Installation view Take Five at UB Art Gallery at the Center for the Arts (CFA): L to R: Adriane Colburn with Meghan Brady. Coburn�s The Spoils (2019) in the foreground. Courtesy of the artists / Photo: Jason Andrew

The work of Adriane Colburn was new to me, and seeing her in the context of this show could not have been a better introduction. With a self-proclaimed �penchant for research and direct experience,� Colburn�s interest in scientific mapping has led her to participate in expeditions in the Arctic and the Amazon. Her sophisticated sculptural installations often incorporate bent strips of painted wood and are suspended from the ceiling. These Tinker Toy-like matrices extend drawing into sculpture while compressing sculpture into drawing. In The Spoils (2019) at the UB Art Gallery at CFA, Colburn composes a geometric matrix of reclaimed wood, paint, granite, and marble on the floor. Spindles rise where gridded lines meet, forming an abstraction intended to reference pipelines, ship tracks, roads, routes and other overlays of our industrial world. Here, the selection of materials connects the subject matter to German sculptor Charlotte Posenenske.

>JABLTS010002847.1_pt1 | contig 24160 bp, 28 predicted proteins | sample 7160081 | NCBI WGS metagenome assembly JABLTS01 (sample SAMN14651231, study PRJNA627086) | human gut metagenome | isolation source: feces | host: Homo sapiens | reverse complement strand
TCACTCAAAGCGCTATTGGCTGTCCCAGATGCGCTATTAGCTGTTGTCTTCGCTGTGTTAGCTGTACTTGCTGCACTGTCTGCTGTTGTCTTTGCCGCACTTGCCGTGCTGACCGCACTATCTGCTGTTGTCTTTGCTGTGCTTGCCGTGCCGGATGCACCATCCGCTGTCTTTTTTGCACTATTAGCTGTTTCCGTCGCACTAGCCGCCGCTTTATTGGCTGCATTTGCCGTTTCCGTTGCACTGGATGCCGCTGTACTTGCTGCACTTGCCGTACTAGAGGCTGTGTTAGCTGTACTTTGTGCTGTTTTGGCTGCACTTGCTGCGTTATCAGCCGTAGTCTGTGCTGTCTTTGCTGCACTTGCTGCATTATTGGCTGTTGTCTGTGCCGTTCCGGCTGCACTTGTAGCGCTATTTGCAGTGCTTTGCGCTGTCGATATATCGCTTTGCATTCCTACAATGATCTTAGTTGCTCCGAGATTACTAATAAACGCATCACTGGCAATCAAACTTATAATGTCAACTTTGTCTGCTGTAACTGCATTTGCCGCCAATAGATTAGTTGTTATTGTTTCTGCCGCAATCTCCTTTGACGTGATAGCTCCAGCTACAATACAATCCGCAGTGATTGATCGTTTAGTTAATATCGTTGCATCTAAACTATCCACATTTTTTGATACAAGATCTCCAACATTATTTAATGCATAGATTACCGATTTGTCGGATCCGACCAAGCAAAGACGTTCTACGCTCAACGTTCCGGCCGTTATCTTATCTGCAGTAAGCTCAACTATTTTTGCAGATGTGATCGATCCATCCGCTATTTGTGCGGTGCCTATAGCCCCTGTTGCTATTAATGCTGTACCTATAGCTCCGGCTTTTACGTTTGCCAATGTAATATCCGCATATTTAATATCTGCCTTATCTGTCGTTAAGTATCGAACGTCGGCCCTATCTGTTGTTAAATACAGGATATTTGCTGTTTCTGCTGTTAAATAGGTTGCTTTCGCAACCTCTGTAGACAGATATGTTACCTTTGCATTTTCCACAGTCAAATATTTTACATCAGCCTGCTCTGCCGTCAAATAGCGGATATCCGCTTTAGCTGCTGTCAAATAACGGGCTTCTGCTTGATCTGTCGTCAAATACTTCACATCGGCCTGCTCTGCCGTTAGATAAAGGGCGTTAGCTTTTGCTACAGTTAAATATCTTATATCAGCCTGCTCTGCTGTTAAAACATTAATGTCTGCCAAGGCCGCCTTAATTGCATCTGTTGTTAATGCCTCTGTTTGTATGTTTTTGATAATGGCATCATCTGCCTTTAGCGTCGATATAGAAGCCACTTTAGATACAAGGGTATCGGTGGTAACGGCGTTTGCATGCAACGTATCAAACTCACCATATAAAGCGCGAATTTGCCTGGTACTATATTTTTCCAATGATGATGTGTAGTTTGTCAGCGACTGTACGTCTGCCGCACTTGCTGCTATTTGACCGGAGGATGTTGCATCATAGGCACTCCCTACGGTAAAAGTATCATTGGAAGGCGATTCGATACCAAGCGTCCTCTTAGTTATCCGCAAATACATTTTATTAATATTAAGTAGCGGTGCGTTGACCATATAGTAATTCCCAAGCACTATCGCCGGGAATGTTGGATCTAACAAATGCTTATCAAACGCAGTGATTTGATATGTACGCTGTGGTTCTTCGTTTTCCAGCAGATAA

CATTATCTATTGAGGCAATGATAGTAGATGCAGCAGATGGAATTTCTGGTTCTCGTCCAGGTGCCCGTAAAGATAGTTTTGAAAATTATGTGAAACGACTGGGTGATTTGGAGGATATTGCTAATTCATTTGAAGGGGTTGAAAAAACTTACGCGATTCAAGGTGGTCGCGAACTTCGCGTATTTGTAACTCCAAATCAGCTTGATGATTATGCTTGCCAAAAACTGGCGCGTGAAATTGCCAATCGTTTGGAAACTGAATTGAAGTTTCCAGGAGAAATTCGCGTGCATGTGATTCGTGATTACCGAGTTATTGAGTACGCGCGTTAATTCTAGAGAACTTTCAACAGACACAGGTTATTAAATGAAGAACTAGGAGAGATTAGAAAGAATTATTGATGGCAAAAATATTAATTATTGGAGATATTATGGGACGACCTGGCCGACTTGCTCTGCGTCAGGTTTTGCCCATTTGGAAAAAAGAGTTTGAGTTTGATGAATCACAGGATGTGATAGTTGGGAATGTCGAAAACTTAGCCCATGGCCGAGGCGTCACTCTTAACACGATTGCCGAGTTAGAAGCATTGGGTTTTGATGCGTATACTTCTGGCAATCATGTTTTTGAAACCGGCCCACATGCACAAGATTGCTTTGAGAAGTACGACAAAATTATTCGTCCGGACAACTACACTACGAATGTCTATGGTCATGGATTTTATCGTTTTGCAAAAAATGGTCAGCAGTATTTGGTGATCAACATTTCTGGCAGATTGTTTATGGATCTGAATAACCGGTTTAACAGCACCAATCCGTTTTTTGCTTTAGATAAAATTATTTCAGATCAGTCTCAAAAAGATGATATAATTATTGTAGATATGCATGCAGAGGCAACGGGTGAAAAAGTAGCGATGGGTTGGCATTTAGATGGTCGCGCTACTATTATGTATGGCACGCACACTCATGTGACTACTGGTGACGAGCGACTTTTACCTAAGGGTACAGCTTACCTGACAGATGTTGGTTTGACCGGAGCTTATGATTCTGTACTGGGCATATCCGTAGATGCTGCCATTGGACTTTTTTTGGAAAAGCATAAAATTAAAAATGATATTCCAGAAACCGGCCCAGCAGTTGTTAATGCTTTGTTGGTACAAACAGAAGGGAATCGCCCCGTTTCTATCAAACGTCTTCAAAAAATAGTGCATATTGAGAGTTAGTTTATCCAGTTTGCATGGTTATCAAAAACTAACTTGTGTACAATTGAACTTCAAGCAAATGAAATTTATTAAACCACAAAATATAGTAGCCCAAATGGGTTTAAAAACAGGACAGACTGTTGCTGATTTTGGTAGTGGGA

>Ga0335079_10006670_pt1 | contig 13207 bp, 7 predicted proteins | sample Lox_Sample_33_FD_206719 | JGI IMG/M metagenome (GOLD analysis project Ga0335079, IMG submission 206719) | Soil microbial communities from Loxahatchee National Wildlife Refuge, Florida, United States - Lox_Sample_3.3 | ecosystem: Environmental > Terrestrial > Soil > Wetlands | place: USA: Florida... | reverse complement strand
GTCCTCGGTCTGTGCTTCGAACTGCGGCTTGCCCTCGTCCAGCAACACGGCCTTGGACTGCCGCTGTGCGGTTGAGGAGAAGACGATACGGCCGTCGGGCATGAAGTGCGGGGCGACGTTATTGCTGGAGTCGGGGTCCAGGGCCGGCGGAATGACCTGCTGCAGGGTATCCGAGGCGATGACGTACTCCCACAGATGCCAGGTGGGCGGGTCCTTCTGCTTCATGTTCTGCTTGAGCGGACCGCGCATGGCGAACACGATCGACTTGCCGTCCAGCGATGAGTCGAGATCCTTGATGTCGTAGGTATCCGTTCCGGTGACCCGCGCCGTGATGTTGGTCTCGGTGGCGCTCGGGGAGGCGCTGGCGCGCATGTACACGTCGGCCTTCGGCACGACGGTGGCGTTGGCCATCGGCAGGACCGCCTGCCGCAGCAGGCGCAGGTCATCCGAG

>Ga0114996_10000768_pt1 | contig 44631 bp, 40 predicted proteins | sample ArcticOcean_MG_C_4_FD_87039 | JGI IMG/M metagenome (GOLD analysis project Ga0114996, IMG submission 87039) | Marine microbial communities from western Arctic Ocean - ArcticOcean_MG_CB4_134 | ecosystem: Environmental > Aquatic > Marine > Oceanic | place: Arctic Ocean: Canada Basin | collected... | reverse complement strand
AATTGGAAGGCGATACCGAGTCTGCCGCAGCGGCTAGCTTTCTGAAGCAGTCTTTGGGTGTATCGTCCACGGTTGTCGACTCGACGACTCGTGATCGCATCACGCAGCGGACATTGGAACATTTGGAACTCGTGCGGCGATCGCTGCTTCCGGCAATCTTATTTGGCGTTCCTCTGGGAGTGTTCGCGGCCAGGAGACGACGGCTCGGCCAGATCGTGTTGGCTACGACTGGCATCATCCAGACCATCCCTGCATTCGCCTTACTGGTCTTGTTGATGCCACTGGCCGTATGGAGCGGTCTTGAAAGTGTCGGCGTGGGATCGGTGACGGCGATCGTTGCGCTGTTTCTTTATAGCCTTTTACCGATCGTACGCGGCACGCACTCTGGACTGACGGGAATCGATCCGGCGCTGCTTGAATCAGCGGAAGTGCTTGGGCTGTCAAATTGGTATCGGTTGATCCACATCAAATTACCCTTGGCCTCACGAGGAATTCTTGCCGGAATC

Melissa Dadourian, Soft Wierdo Installation No. 1, 2019, thread, yarn, hand dyed fabric, mixed materials, 96 x 192 in. Photo: Jason Andrew